it a two place no more than my SSSC. The EW of both were the same at 485 lbs. Had the same wing area. The SSSC is powered by a straight drive 1835, 60 HP, VW engine and the SR had a 60 HP HKS engine with the reduction drive. They had the same ROC and cruise speed. He sold the SR to someone in Canada.




    DSCF0009 (4).JPG
     
  12. Jan 24, 2020 #32

    TiPi

    TiPi

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    Switzerland doesn't have "Ultralights", everything is experimental with full PPL requirements. They don't recognise recreational or LSA pilot or aircraft. I believe there is a new category (or talk of) for electric light aircraft.
    That's why I moved to Australia:) We had a "SSDR" for over 40 years (300kg MTOW, min 10m2 wing area, single seat), have recreational pilot certificate, LSA, ultralight experimental as well as normal experimental.
     
  13. Jan 25, 2020 #33

    lr27

    lr27

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    I looked up Switzerland. Apparently, it's not part of the EU. So I wonder if any of the EU rules are implemented there. I also wonder if Switzerland recognizes the certifications of other nations. There is a flying replica of the Be.60 in the Czech Republic, and perhaps it was a certified airplane when it was originally manufactured in the 1930's.
     
  14. Jan 25, 2020 #34

    cluttonfred

    cluttonfred

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    I'll let Erkki explain in detail but the short answer is that some European microlights are approved in Switzerland but only a certain list. There doesn't seem to be a homebuilt microlight category and regular E-AB is very tightly regulated and it's a huge task to get a new design approved.
     
  15. Jan 25, 2020 #35

    plncraze

    plncraze

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    Can you register in a different country or "build" in a different country and import?
     
  16. Jan 25, 2020 #36

    TiPi

    TiPi

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    a few Swiss have their aircraft in France or Germany and fly there. Switzerland doesn't have a "recreational" category for pilot licence/certificate, so even a microlight requires a PPL.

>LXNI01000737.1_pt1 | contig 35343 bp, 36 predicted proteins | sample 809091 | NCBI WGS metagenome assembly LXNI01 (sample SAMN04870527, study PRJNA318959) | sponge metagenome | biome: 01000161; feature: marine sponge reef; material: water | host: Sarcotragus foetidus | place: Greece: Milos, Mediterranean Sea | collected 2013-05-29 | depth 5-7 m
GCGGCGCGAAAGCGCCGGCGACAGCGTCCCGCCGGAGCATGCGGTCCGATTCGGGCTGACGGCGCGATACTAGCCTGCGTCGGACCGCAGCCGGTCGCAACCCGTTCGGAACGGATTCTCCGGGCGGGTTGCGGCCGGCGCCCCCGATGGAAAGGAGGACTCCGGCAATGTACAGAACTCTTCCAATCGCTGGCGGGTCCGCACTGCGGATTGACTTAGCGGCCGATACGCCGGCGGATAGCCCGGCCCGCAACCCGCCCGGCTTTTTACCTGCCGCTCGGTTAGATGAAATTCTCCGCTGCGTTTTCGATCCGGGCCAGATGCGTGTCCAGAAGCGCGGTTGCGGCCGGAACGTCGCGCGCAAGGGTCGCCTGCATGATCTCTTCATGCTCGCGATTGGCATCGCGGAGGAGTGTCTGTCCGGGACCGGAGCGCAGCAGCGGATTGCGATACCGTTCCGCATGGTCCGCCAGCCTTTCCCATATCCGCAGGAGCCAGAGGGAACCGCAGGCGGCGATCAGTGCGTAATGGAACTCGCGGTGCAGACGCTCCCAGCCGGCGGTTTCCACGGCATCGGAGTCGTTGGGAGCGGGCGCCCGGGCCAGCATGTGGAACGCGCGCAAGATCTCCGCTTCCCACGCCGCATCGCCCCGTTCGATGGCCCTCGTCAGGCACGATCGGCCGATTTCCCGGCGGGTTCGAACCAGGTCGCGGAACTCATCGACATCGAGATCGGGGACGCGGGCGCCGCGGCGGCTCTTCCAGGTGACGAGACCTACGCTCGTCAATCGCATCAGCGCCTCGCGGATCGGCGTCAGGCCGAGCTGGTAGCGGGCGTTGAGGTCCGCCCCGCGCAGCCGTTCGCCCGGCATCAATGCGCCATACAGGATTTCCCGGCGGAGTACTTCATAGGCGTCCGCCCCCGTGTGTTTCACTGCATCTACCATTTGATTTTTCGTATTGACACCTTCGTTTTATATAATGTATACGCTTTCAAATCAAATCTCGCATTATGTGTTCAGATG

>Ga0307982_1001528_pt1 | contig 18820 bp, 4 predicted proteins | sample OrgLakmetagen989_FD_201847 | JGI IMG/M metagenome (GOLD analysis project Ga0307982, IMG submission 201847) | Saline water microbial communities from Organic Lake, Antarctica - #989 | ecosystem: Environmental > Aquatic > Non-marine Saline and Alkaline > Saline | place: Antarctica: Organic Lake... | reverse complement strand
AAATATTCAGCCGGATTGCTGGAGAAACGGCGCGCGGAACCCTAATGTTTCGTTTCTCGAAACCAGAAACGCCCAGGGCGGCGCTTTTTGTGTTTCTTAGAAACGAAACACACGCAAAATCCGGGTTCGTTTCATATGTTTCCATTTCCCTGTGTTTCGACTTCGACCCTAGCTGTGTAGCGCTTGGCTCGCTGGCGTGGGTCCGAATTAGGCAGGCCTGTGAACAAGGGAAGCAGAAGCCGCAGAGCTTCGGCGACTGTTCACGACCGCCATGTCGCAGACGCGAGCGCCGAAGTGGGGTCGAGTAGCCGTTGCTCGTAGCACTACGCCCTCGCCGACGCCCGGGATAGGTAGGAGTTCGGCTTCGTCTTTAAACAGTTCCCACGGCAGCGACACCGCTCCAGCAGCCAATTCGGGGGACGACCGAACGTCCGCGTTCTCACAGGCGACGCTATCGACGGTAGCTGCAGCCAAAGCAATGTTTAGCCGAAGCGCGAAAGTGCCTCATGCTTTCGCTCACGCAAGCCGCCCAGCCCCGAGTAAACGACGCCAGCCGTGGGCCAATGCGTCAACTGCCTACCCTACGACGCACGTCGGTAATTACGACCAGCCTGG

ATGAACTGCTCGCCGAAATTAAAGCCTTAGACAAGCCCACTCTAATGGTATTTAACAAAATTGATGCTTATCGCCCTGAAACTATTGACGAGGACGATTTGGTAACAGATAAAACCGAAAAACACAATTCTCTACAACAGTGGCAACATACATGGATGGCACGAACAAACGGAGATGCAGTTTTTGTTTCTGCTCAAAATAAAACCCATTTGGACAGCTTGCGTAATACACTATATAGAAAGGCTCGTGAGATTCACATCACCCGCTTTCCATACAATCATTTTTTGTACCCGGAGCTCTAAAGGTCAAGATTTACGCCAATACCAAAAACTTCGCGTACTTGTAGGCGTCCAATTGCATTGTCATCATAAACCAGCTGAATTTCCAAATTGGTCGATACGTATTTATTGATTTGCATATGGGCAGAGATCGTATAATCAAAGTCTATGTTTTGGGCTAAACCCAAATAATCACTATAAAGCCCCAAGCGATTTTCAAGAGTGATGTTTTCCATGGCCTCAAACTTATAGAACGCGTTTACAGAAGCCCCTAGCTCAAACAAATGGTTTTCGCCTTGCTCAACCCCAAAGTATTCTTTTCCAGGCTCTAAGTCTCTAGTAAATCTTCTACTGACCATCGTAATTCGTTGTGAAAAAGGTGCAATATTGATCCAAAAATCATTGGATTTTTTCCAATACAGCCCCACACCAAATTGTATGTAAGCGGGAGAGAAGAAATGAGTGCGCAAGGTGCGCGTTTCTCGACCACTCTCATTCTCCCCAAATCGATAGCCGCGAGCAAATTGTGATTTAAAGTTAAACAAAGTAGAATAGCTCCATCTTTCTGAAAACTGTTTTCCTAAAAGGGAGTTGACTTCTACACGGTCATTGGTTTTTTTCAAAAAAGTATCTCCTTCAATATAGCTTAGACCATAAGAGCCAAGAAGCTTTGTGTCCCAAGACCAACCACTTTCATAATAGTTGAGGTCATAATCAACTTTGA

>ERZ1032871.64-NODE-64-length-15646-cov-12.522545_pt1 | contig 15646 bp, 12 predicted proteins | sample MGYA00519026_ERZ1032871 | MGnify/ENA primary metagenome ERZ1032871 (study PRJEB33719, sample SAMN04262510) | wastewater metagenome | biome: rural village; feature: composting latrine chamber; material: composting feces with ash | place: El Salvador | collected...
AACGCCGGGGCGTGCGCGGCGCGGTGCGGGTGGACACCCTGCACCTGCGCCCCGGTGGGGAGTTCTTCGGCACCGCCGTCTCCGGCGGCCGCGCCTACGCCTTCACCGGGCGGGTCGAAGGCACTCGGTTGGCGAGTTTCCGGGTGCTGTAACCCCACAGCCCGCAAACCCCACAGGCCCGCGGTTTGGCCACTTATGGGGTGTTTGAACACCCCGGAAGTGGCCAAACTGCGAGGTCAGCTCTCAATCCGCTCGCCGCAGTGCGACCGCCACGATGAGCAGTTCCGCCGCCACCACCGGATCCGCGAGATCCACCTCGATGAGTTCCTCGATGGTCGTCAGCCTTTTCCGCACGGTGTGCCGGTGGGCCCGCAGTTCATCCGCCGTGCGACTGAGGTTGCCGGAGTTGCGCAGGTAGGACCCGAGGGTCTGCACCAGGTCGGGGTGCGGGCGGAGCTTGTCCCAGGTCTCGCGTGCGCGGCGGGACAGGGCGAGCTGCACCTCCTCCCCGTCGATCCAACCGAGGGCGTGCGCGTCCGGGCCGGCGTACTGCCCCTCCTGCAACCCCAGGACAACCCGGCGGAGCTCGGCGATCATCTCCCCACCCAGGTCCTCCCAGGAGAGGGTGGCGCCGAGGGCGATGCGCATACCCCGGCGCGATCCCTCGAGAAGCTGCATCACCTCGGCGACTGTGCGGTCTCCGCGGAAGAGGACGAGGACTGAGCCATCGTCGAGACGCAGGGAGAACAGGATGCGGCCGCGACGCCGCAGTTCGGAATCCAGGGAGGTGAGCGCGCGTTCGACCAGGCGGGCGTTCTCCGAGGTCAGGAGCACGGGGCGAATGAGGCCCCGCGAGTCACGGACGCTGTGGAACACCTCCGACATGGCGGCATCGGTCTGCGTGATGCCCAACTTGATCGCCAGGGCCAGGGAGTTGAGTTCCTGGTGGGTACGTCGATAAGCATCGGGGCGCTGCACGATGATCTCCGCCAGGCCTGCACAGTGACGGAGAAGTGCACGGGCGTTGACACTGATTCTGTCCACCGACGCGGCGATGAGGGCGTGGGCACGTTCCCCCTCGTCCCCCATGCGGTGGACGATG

17. Jan 25, 2020 #37

    lr27

    lr27

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    Because it was more fun than what I'm supposed to be doing, I went to experimental.ch and downloaded their list of registered homebuilt planes. There was a wide variety which included most of the usual suspects. There were a bunch of light two seaters; Kitfoxes, Avid Flyers, etc. There was even a VP-1. I didn't see anything that looked like a traditional ultralight, though.
     
  18. Jan 25, 2020 #38

    Dillpickle

    Dillpickle

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    Hey Erik, What about the MW6s side by side. looks easy to build and sit in center. Designed and engineered by a REAL live airplane engineer. Reasonable amounts flying for years. https://duckduckgo.com/?q=mw6+wing+fold&atb=v166-1&ia=videos&iax=videos&iai=GYpTs9j7Zbc
    The Mw7 is sexier, and was designed to be tossed about, and the Designer is right here on this web platform. Mike Whittaker is working on his plank right now, but he responded to personal email. Plans are available, and can be built with low tech. Mike uses a main aluminum tube spar to take lifting and twisting loads, with one strut instead of two. making it easier for a big guy get in and out.
    Lets see, capable of storing in a container? Check
    Lift 280 lbs of bone, brain, and Nordic pilot? Check
    Build in your garage from plans? check
    What are you waiting for? I'd build one If I could get plans. Minimum welding, tube, fabric, aluminum, wood ribs.. mmmmmmm ghaaaaahhh Homer Simpson Donut sounds.

    does anyone know about any good reasons NOT to build an MW?
     
  19. Jan 25, 2020 #39

    Dillpickle

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  20. Jan 25, 2020 #40

    Dillpickle

    Dillpickle

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    with the mw, I would look into buying the honeycomb panels Bede used to make ribs and bond them to the wing if the weight compared. but you would probably need to build stock or have all changes re-engineered.